Place higher education's risks on institutions, not students

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What’s the Problem?

Policymakers have promoted “college-for-all” and offered open-ended subsidies to finance attendance.

Colleges and universities have rapidly increased tuition costs and welcomed students without concern for whether they will benefit.

Most students who enroll either fail to complete or else land in jobs that do not require their degrees.

Public higher ed spending and student debt have exploded, but young Americans are not seeing improved educational outcomes or prosperity.

Responsibility for Outcomes

America’s “college-for-all” mythology has produced a perverse financing system for higher education. Because policymakers regard a college education as the key to opportunity, they have made it a public obligation to facilitate any student attending any school, regardless of cost. Colleges and universities receive their money up front, regardless of the outcomes they deliver for students.

The results have been disastrous. College spend- ing has exploded, with public higher education spending per student increasing by 50% from 1993 to 2018, and non-instructional costs have been rising three times as fast as instructional costs. Student loan debt became the nation’s largest form of non-mortgage debt, growing from $260 billion in 2004 to $1.53 trillion in 2020. And yet, colleges fail to serve most Americans. Only half earn even a community college degree. Fewer than one-in-five Americans move smoothly from high school to college to career: Students are more likely to drop out of college, or else land in a job that does not require their degree.

What’s the Solution?

Colleges dependent on their alumni’s future earnings would face a new set of incentives to reduce costs and focus on outcomes. A compelling rationale exists for public support of higher education, but it should come as a flat grant regardless of what the institution charges.

Congress should:

  • Amend the Internal Revenue Code to eliminate the various federal credits, deductions, and savings plans for education expenses, including the American Opportunity Tax Credit, the Lifetime Learning Credit, the Tuition and Fees Deduction, 529 Plans, and the Student Loan Interest Deduction, which primarily benefit high-income households.
  • Amend Title 20, Chapter 28 of the U.S. Code to eliminate federal education loan subsidies, which assert an open-ended public commitment to financing anything a university can think to charge for.
  • Replace these tax benefits and loan subsidies with a single federal grant worth 50% of the in-state tuition at the median state’s four-year public university.
  • Establish a loan facility to support colleges and universities in transitioning to self-financing their product.

You Get What You Pay For

Many sellers provide financing for the purchase of their own products, from cars to capital goods and sometimes real estate. Colleges and universities should do the same for the costs not covered by a standard federal student grant.

They are best placed to understand the risks students face on the road to success, and thus to make wiser decisions lending to them than any other institution can. And if colleges and universities complain that having financial skin in the game simply cannot work, they are really admitting that their models do not work. They, not their students, should suffer the consequences.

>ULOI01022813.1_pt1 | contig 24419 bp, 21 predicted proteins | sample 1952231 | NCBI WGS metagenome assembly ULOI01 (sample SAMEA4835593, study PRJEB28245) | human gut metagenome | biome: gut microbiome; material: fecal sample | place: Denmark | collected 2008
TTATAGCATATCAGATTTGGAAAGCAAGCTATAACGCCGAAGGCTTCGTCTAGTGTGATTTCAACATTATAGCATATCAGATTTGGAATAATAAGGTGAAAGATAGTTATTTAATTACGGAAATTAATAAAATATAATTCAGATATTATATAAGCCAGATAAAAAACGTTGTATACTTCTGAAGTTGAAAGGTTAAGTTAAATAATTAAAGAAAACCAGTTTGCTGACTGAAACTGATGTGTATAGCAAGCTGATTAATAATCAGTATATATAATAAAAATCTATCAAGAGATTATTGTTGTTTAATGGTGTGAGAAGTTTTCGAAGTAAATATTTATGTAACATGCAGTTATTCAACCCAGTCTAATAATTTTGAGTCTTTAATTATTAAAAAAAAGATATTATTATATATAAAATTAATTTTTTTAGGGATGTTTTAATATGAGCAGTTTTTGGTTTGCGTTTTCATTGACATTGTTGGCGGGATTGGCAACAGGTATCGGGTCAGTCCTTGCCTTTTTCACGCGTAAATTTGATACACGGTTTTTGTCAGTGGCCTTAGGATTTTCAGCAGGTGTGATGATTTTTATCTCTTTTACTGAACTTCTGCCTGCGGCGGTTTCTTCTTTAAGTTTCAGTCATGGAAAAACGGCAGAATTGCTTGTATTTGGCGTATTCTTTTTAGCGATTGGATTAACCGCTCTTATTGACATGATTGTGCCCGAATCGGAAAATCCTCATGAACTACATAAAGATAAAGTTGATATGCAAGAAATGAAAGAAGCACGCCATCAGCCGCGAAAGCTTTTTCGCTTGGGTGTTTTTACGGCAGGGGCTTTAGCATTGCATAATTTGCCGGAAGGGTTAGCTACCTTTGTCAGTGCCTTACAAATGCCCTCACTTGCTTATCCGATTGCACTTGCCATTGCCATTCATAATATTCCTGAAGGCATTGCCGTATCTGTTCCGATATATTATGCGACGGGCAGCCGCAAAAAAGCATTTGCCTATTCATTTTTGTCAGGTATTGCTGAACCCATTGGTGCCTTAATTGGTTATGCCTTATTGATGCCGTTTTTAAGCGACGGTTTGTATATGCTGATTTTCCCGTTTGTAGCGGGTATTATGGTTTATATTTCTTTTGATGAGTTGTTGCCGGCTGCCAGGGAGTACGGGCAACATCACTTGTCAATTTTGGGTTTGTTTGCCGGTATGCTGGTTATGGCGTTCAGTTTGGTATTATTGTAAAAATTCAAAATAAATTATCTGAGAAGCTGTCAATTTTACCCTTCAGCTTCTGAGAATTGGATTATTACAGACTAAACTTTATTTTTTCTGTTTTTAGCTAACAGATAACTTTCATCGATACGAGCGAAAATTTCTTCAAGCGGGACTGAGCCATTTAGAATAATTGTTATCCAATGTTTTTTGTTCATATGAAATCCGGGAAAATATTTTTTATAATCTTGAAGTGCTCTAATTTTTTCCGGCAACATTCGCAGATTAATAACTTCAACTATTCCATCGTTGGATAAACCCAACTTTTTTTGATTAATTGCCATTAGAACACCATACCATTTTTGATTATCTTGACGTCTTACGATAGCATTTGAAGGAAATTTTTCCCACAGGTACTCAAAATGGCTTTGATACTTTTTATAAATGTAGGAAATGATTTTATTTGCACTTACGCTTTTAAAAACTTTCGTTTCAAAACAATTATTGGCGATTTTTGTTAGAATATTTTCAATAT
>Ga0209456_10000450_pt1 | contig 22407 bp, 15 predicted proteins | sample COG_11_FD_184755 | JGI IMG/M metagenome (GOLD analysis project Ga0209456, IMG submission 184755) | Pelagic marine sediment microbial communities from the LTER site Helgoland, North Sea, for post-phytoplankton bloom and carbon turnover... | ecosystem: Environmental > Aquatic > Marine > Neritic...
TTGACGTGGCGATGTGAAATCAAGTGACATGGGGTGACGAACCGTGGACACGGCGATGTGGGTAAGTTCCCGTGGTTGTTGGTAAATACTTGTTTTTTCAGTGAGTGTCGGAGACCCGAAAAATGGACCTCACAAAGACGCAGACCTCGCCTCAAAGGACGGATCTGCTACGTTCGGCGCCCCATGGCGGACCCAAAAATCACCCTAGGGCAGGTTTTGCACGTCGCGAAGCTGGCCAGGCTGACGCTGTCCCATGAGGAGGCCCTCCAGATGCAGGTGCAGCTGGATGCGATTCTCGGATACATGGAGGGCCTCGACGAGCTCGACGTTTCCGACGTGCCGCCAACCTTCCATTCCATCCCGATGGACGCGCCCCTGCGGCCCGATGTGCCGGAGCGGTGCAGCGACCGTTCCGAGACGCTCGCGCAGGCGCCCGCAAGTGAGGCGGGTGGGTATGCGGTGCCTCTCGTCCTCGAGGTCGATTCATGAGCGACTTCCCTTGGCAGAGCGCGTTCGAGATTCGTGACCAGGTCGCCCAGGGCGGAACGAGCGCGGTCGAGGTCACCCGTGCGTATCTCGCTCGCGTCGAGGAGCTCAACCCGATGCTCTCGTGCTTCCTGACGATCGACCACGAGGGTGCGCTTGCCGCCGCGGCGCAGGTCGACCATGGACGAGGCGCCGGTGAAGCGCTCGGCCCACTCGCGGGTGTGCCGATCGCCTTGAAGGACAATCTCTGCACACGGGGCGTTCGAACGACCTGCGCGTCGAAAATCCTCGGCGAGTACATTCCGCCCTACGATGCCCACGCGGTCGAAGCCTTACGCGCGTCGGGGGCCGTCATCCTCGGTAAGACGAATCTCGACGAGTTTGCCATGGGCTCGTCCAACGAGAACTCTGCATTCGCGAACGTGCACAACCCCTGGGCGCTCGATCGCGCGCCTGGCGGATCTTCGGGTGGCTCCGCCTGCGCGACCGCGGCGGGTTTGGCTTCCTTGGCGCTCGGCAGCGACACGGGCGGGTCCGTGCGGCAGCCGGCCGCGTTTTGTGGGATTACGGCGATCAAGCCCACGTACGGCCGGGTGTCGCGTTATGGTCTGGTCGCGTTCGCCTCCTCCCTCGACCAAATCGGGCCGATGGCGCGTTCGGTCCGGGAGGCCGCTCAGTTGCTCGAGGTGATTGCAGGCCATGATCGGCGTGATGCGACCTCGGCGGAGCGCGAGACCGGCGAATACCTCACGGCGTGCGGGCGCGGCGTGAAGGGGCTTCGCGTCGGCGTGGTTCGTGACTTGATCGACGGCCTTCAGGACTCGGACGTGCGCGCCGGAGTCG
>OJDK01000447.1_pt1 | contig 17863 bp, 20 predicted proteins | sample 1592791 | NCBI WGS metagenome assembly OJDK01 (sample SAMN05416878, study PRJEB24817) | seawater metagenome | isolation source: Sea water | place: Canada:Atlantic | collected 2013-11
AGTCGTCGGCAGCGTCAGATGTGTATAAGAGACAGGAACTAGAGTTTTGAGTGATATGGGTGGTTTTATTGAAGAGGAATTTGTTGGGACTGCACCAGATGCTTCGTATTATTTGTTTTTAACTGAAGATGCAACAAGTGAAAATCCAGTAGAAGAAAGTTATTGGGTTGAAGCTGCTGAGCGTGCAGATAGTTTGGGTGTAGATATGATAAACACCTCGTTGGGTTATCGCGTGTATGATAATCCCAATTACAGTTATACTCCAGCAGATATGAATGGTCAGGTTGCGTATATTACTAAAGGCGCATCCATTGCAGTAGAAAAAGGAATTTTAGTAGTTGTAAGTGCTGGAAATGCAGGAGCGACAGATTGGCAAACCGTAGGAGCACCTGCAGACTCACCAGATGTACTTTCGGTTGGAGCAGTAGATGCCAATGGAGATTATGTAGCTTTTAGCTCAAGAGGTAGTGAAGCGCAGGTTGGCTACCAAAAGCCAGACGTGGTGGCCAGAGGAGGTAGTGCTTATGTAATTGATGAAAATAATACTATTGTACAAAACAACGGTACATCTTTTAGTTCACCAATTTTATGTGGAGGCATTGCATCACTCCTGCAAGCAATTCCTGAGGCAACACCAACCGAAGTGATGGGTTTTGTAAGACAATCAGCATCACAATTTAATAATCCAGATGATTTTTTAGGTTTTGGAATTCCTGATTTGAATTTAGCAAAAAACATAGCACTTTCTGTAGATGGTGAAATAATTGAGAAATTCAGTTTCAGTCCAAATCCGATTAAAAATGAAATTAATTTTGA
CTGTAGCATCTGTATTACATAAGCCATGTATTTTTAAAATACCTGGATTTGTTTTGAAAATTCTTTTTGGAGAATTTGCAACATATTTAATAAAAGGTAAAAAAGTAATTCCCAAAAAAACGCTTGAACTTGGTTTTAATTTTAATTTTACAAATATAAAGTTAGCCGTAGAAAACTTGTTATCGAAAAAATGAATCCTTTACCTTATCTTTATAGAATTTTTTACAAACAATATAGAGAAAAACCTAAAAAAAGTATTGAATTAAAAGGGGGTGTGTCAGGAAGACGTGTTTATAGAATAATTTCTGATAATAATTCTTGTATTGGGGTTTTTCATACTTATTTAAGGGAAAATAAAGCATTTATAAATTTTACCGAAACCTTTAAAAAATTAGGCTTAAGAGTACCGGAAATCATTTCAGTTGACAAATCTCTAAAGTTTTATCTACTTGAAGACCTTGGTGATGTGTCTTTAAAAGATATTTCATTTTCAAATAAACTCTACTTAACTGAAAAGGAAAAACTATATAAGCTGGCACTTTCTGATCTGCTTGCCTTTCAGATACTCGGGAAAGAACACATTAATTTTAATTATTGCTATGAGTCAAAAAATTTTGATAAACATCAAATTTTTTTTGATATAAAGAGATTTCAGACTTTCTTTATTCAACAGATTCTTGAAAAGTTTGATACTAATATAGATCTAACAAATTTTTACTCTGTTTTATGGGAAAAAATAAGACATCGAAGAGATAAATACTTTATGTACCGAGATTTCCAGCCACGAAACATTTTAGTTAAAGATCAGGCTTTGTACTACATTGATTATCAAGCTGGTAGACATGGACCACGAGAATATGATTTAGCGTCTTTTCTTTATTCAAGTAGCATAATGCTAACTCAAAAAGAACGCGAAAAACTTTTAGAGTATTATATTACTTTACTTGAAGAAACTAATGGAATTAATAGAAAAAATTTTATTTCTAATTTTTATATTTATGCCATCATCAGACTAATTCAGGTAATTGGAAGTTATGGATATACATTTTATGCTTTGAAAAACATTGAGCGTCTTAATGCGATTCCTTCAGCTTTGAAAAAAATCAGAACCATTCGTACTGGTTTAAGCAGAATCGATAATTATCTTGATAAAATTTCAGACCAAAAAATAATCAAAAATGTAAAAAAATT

Frequently Raised Objections

“This will make college unaffordable for those without means.”

Loaning large amounts of taxpayer money to teenagers with uncertain prospects and no collateral was never a wise idea. Absent federal subsidies, schools whose programs cost substantially more than the typical state university will have to provide the financing for those costs and have confidence that the investment will yield a worthwhile return. Where this is the case, all students will continue to have access. Where it is not, the programs will rightly fail.

“If colleges are incentivized to only offer education in well-remunerated fields, it will kill the liberal arts.”

Liberal arts programs that produce graduates able to repay the cost of those programs will deservedly thrive. Liberal arts programs whose graduates cannot or will not pay their cost should wither. The public will continue to subsidize state university systems and attendees at all higher education programs. But no institution is entitled to open-ended subsidies or to operate without accountability for the outcomes achieved by students.

”This will bankrupt colleges and universities.”

A shift to self-financing would initially require institutions without large endowments to borrow working capital with which to finance their educational offerings. Most institutions have sufficient fixed assets to secure the needed loans—and the federal government could play a role assisting with that financing in the short-term. In the long run, linking the economic viability of a higher education program to the success of its students is a feature, not a bug.

Further Reading

Oren Cass. “The Banality of Student Loans.” American Compass, 2022. An in-depth white paper making the case that student debt does not deserve its “sacred status” and should be dischargeable in bankruptcy.

A Guide to College-for-All.” American Compass, 2022. A data-driven overview of the “college-for-all” model’s failure.

Mike Reeser, Texas State Technical College. “Colleges Should Only Succeed When Students Do.” American Compass, 2022. A case study highlighting a higher education funding model that ties institutional incentives to student success.

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